In the past two weeks, France's internet-monitoring system, dubbed "Pharos," has flagged more than 30,000 pieces of content — three times more than it usually does.
Valls also unveiled the creation of a database to track the movements of suspected extremists.
To combat the spread of extremism in French jails, prison authorities will recruit 60 new Muslim chaplains to work alongside the existing 182 chaplains. Valls also confirmed the government would expand the Fresnes prison experiment — in which radical inmates are kept isolated from other prisoners — to five more jails.
Valls — who came under fire for using the word "apartheid" to describe a disenfranchised portion of French society during a press conference Tuesday — warned against rushing into any decisions around "the fundamental issues," such as stripping the French citizenship of suspected militants. Members of the far-right National Front party and the opposition UMP party have both called for the denationalization of jihadists with dual citizenship. The prime minister said that such questions would be referred to the French Constitutional Council.
The issue of "national unworthiness" — an offense introduced in the aftermath of World War II to judge French citizens who collaborated with the Nazis — will not be among the measures immediately implemented by the government, despite the wishes of several socialist and conservative politicians. Valls called for a "transpartisan" parliamentary debate about the issue.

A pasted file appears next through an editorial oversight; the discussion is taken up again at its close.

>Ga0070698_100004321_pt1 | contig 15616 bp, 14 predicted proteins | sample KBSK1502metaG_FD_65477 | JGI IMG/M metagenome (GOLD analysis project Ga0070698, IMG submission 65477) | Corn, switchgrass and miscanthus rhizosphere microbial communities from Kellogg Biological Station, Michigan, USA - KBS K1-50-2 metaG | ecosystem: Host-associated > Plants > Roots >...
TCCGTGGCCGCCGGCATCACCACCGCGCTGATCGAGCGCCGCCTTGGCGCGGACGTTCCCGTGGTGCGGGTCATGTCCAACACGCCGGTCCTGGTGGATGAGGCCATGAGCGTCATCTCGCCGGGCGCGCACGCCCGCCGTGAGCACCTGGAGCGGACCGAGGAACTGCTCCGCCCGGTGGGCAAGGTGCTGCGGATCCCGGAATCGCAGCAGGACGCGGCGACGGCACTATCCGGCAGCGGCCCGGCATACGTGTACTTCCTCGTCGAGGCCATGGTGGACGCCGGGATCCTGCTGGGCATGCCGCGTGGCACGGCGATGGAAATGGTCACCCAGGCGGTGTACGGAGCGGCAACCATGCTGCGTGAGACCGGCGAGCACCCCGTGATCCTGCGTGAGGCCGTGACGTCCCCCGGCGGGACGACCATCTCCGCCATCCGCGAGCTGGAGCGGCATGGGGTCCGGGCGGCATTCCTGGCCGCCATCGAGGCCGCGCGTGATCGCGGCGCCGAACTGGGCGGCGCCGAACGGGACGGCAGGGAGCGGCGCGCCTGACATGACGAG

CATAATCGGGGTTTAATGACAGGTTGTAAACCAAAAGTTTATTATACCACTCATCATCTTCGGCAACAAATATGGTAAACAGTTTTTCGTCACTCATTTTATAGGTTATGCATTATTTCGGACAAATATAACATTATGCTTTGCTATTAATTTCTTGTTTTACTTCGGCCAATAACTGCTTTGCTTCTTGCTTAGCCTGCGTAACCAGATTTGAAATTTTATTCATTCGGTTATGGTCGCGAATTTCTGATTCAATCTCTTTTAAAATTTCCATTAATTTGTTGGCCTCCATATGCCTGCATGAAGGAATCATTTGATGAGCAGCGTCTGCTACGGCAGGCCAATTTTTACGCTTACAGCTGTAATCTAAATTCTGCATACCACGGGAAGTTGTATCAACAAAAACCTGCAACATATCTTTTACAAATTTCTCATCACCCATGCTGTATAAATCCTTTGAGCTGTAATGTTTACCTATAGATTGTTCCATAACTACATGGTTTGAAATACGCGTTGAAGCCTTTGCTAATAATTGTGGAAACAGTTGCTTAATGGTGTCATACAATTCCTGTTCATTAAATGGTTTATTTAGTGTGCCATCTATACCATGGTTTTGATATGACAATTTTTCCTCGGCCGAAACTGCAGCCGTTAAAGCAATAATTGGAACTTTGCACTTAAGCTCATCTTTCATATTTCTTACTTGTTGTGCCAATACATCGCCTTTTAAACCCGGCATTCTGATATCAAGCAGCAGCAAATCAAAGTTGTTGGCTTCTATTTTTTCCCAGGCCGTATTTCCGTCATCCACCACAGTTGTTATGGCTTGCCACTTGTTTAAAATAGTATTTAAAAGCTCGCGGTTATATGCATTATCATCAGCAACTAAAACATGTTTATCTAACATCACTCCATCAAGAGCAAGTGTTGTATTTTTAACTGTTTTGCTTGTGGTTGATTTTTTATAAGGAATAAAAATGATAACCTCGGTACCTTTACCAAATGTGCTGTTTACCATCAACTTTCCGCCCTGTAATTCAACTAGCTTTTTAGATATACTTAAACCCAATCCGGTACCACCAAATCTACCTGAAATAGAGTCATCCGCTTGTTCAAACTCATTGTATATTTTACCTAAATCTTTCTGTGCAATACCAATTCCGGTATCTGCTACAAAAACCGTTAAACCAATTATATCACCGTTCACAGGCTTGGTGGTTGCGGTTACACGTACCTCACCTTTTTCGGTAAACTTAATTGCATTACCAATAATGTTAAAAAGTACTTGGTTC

The National Front party released a statement by leader Marine Le Pen that accused the prime minister of "veering completely off topic given the seriousness of the situation," and of "spending 30 minutes saying very little." She called for more radical measures, including harsher immigration control and the re-establishing of national borders.
Right-wing UMP party member Eric Ciotti, who also leads the commission of inquiry on monitoring individuals believed to have jihadist affiliations, applauded the measures, but regretted that denationalization was not on the agenda. "It's in line with what has been said and with the national unity demonstrated by all," Ciotti said. "I am disappointed about the symbolic aspect of the response, particularly in relation to issues of denationalization or national unworthiness."
Green party politician François de Rugy said he agreed "with the government's pragmatic approach," but warned against "[partisan] competition and legislative posturing." De Rugy called for "caution when it comes to national unworthiness and denationalization, because those are symbols that won't deter perpetrators." He also advocated for longer-term, non-legislative measures.
French President François Hollande led a defense council meeting Wednesday afternoon at the presidential Elysée palace, and announced the government would cut 7,500 fewer defense jobs than previously planned in a move to boost France's security infrastructure.